When Will the GOP Break with Trump?

And you may ask yourself, "How do I work this?"

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When Will the GOP Break with Trump?

When will Trump’s allies break away? They say they will stand by their Orange God—some may even mean it. We just had an amazing press conference in the Rose Garden, where Trump and Mitch McConnell acted very human, almost mammalian, towards each other.
The gentlest poet among them, former college teacher Newt Gingrich, had this heartfelt statement today about our big normal President.

For all I know, the Republicans may have genuine warm feelings whenever Donald swims up into their view. They may even welcome the nuclear fire as a necessity of getting a tax cut. After all, what’s the ruin of East Asia, next to another yacht for your sponsors?

I’d like to believe this. But evidence suggests otherwise. The GOP-Trump true romance is troubled, sources say. According to CNN:

Top White House aides, lawmakers, donors and political consultants are privately asking whether President Donald Trump realizes that losing the House next year could put his presidency in peril. In more than a dozen interviews, Republicans inside and outside the White House told CNN conversations are ramping up behind the scenes about whether Trump fully grasps that his feuds with members of his own party and shortage of legislative achievements could soon put the fate of his presidency at risk.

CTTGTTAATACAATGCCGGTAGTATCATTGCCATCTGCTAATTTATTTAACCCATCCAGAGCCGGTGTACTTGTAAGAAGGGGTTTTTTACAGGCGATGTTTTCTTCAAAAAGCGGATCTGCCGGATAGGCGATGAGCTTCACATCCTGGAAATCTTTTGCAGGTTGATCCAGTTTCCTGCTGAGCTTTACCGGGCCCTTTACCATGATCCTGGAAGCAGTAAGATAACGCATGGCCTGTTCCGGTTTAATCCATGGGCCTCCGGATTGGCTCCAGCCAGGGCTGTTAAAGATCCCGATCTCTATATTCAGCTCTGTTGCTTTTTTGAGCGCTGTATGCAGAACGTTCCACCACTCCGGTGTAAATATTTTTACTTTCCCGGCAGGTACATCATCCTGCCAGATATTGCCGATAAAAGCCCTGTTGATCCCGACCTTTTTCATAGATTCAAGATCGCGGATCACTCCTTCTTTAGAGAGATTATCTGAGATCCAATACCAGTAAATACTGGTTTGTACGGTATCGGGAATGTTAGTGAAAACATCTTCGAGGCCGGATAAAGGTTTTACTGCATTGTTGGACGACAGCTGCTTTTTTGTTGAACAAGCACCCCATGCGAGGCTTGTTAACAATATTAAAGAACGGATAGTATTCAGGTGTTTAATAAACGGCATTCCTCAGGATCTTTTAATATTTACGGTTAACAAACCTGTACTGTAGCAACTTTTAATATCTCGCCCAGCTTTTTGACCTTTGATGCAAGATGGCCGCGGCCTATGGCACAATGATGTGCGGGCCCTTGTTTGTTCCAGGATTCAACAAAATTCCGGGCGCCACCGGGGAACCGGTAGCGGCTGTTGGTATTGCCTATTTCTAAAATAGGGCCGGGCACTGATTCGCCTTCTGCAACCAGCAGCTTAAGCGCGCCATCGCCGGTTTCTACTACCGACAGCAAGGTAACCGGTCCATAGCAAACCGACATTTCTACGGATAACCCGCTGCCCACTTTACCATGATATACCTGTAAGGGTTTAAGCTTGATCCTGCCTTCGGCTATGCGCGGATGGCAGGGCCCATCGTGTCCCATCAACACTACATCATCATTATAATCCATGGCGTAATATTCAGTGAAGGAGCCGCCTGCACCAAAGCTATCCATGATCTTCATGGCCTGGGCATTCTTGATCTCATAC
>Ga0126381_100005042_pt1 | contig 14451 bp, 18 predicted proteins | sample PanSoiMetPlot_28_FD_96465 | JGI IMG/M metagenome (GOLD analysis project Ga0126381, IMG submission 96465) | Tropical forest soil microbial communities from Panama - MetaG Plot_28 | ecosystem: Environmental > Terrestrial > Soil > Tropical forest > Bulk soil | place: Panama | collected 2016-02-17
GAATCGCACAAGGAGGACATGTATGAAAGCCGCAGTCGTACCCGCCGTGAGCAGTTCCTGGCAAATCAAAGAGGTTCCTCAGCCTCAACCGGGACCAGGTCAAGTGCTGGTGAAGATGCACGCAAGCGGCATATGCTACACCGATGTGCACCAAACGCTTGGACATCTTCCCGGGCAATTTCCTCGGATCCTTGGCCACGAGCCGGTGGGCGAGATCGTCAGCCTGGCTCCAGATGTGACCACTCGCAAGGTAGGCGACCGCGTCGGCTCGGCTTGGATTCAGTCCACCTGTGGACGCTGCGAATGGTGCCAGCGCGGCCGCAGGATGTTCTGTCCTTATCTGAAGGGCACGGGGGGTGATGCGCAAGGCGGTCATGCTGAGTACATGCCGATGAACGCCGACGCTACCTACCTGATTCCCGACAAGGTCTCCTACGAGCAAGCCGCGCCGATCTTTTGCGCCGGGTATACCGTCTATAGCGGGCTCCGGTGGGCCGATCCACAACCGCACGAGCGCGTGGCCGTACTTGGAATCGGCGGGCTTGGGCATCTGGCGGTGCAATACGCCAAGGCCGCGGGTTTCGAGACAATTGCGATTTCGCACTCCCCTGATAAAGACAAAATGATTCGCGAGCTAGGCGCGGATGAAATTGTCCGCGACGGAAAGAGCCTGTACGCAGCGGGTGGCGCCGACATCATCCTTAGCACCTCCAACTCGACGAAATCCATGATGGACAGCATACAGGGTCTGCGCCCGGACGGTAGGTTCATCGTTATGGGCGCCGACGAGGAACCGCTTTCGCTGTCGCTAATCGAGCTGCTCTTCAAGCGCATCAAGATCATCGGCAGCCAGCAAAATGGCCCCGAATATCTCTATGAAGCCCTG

I had hoped to see a real, live Morticia-and-Gomez-level marriage before I left this Earth. I thought the Trump and Republican pairup was perfect. You have no idea how heartbroken I am to discover it’s two weeks from divorce court. According to the report, GOP donors in Jackson Hole were shown slides indicating which Democratic bogeyman would take over which committees, if the Team Blue is returned to power. CNN continues:

To some attendees, the subtext was clear. If Republicans forfeit the House, Democrats will almost certainly create a spectacle that will derail conservatives’ agenda and the remainder of Trump’s first term — a spectacle complete with a raft of new subpoenas, a spotlight on the Russia investigation and, many are convinced, impeachment proceedings. “When Democrats take control of the House they will absolutely move for articles of impeachment,” one Trump confidant predicted.